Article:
There’s another example of “thinking on one’s feet” in Dicey Deere’s The Irish Village Murder. In that novel, professional interpreter Torrey Tunet has just returned to the Irish village of Ballynagh, her European “home base” when she discovers that her friend Megan O’Faolain may be involved in the shooting death of Megan’s employer and lover, historian John Gwathney. O’Faolain is a logical suspect, too; she’s set to inherit Gwathney’s fortune and she’s rumoured to have taken up recently with a new love, local potter Liam Caffey. Tunet doesn’t believe her friend is guilty, and she begins to investigate. The stakes get higher when it looks as though O’Faolain may go to prison for the crime. Tunet discovers who the real murderer is, but she knows that a simple accusation isn’t enough. Besides, the murderer has done a fairly good job of “hiding” the motive and the evidence. So, with very little time to spare, Tunet comes up with a plan to get the evidence she needs to catch the killer. With the help of a local teen she’s befriended, she finds the hiding place where the evidence is, gets what she needs and clears her friend’s name.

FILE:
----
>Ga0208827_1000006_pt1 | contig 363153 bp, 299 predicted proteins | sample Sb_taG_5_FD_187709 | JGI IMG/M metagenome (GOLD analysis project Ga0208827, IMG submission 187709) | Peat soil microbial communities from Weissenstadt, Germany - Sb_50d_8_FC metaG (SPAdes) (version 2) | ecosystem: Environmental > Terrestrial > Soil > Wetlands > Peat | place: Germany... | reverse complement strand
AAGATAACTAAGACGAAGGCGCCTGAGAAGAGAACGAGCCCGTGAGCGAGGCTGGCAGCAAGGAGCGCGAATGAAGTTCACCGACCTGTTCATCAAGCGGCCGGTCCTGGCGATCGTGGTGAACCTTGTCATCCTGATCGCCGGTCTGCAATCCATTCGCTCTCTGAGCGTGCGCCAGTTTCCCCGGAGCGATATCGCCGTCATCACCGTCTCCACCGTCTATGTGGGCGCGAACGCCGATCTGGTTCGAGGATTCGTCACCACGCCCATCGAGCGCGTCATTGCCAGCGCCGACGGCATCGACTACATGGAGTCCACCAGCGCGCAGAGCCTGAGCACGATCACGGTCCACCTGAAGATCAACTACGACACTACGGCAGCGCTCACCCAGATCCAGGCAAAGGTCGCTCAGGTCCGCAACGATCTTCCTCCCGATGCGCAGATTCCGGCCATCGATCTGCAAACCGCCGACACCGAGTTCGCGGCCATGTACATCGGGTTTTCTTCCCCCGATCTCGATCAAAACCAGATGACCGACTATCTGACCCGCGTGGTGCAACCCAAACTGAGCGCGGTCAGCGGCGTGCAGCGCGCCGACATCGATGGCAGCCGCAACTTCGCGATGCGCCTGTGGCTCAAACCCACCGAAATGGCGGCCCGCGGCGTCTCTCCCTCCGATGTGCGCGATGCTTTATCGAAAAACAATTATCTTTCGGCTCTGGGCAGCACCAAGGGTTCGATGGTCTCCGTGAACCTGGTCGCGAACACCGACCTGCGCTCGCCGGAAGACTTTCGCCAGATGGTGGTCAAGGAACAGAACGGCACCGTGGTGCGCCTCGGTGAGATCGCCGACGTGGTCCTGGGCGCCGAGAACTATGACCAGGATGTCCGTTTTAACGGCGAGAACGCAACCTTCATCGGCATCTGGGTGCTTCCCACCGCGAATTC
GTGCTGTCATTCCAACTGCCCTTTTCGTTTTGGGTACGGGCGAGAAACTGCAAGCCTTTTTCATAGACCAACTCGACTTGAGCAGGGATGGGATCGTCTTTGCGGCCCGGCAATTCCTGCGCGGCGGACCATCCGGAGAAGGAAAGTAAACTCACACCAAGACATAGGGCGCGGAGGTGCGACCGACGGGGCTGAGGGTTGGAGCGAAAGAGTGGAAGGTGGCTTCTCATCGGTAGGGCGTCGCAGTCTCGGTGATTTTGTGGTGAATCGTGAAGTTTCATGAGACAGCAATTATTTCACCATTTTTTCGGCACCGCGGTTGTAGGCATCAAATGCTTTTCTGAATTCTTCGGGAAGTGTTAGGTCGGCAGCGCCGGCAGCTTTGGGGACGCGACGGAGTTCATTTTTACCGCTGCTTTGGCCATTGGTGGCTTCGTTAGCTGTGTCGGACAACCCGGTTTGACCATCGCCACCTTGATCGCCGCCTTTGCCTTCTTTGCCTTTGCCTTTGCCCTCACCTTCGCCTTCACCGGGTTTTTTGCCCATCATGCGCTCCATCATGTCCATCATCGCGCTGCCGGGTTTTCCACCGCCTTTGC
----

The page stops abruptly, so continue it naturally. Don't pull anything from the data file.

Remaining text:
In Val McDermid’s The Grave Tattoo, we meet more than one person with that ability to think quickly and act creatively. Jane Gresham is a post-doctoral teaching fellow and Wordsworth scholar who suspects that Wordsworth may have left behind an as-yet undiscovered manuscript. When an unidentified body is found in a bog near Gresham’s home in the Lake District, she can’t resist the opportunity to see whether the body might be that of Fletcher Christian, who was a great friend of Wordsworth and whose story might be told in that undiscovered manuscript. Gresham travels to the Lake District and begins to try to track down the manuscript. What she doesn’t know at first is that Tenille Cole, a young teen whom Gresham befriended in London, has also traveled to the Lake District. Tenille is trying to escape the police, who think she may be mixed up in a murder. We see Tenille’s quick-wittedness and ability to “think on her feet” as she disguises herself, makes her way north, finds Jane Gresham and later, tries to help Gresham on her quest for the manuscript. Gresham’s search gets complicated when there’s first one, then another, and then another death. Now, the police in more than one place begin to wonder whether she’s got something to do with the deaths. Each in a different way, Jane Gresham and Tenille Cole work to find out who’s responsible for the deaths and to find the manuscript, if there is one. When Gresham discovers who the killer is, she, too, has to be quick-witted and think fast to save her own life.